Execs in the city
Sporty Jaguar joins suave Mercedes in the not-so-big end of town
ENGLAND versus Germany. It’s a rivalry that has played out on football fields and boardrooms for decades.
Now it comes to the showroom as the Jaguar XE arrives to take on Carsguide’s reigning Car of the Year, the Mercedes-Benz C-Class.
A mid-size Jaguar was set to tackle the formidable C-Class once before — the uninspiring X-Type, a dressed up Ford Mondeo, fell well short of the mark and was duly dispatched.
This time around, after a positive reception from the world’s motoring media, the XE shapes up as an earnest rival for the car that has swept the awards and starred in the showroom in recent years.
This is no longer a battle of the elite. The C-Class is the country’s second-best selling mid-size car, second only to the Toyota Camry, and the XE could eclipse sales of the Mondeo.
If the muscular XF signalled a turnaround for the Indianowned British brand, the XE could cement its future. First impressions show a strong familial link to the XF, although with its broad-shouldered stance the XE looks a little like a VE Commodore.
Inside, the Jaguar balances old-world leather and wood with new-age graphics and modern technology.
The centre media screen is neatly integrated into the dash and has easy to navigate menus and a logical layout.
The console has Jaguar’s now trademark rotary dial for selecting gears, endowing an uncluttered look.
It gets a head start on the C-Class with mostly leather seating, compared with the artificial hide in the Benz. The front seats are comfortable with plenty of support, multiple electric adjustments and memory settings.
The rear is a different story altogether. The low, sporty profile comes at the expense of easy access, with the door opening sure to collect a few unsuspecting heads along the way. The rear seats are cramped for leg, shoulder and headroom, while the window openings are narrow, adding a slightly claustrophobic feel.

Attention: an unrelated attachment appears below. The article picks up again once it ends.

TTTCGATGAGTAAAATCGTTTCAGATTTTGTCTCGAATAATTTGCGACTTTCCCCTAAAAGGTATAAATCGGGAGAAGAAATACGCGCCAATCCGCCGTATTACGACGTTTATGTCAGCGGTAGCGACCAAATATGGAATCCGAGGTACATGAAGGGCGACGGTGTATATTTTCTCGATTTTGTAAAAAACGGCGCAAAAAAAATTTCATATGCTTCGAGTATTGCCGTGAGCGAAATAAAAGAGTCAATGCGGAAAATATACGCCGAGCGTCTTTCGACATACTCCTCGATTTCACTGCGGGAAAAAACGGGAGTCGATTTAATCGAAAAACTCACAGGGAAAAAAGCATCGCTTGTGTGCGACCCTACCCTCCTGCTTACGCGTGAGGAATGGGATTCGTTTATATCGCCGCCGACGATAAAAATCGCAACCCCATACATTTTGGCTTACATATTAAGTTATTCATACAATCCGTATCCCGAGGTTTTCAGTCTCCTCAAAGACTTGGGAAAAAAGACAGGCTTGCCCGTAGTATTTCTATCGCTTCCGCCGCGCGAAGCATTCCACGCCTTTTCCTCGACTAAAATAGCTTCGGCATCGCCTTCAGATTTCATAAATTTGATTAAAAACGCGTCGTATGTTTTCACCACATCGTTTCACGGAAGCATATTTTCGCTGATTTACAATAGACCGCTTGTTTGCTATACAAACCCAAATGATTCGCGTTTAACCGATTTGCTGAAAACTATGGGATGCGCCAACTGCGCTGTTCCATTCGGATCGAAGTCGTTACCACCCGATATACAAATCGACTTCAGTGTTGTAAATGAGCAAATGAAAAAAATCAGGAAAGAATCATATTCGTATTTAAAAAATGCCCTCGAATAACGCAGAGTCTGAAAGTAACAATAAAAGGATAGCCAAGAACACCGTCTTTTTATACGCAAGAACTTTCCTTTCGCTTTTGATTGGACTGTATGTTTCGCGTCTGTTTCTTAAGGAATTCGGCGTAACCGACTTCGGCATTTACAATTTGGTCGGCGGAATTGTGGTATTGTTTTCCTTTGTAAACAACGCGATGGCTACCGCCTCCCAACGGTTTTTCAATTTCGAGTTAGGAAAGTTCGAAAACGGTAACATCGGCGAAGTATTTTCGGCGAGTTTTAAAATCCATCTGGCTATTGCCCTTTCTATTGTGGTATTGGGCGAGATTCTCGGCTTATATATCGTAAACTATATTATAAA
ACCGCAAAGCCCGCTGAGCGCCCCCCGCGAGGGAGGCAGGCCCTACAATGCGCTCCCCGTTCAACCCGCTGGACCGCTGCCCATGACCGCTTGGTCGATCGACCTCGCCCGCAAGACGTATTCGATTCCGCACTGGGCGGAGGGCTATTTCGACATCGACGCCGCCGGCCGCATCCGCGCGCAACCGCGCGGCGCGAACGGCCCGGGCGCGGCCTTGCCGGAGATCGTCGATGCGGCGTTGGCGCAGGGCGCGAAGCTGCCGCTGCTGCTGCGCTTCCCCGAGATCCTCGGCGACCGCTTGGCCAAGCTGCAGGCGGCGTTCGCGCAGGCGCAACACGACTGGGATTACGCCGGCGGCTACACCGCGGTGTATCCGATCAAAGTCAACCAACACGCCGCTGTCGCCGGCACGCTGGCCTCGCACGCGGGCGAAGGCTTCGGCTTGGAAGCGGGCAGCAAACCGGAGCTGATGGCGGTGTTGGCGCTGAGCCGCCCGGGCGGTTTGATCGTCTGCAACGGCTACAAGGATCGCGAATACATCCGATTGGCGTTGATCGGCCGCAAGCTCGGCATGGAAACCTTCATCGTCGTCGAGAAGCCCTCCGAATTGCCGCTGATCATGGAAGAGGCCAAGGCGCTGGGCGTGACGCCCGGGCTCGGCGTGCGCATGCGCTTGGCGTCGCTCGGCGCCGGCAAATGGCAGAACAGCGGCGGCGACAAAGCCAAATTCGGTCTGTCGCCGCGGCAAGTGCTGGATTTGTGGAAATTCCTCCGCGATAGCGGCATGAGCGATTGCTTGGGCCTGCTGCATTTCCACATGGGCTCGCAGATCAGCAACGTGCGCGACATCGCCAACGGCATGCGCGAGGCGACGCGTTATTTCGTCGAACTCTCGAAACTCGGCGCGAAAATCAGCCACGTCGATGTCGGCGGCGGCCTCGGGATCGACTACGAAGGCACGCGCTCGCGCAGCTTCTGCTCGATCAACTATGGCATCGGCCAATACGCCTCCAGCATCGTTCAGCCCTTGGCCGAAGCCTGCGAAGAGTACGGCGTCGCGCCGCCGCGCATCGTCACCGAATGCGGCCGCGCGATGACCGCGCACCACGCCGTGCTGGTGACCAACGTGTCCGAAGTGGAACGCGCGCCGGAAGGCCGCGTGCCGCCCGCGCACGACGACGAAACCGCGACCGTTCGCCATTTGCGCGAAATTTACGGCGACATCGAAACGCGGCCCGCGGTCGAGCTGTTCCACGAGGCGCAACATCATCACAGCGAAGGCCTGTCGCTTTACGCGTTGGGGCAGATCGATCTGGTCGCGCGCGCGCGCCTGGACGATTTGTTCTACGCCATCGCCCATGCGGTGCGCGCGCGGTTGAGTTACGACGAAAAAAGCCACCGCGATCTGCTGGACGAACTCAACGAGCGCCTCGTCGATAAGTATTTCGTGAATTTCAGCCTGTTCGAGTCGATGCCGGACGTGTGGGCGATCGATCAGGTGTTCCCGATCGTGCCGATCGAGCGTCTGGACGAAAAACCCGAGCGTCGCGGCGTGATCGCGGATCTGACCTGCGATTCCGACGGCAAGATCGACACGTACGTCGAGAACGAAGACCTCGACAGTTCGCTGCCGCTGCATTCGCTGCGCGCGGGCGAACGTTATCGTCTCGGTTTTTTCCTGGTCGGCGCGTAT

For easy loading of longer objects in the boot, the rear seats fold but the abiding feeling is that the XE is more driver than passenger focused.
From the moment you press the pulsing red start button, the XE’s sporting intent is obvious. It kicks into life a four-cylinder turbo shared with the Mondeo (Jaguar wisely didn’t throw the baby out with the bath water in the split from its former owner).
Jaguar says the turbo is capable of sprinting from 0-100km/h in 7.7 seconds and it feels lively enough by the seat of the pants. It has a power advantage over the Mercedes (147kW to 135kW) but less torque (280Nm to 300Nm). Despite the extensive use of aluminium, it is heavier.
The end result is the C-Class feels quicker off the mark (Mercedes claims 7.3 seconds for the dash to 100km/h). The Jaguar can be slow to respond when asked to kick down.
And despite the fact that the Jaguar’s auto has eight cogs to the Mercedes’ seven, it is thirstier by some margin. The official figure for the Jaguar is 7.5L/100km, the C200’s is 6.0L, a 25 per cent difference.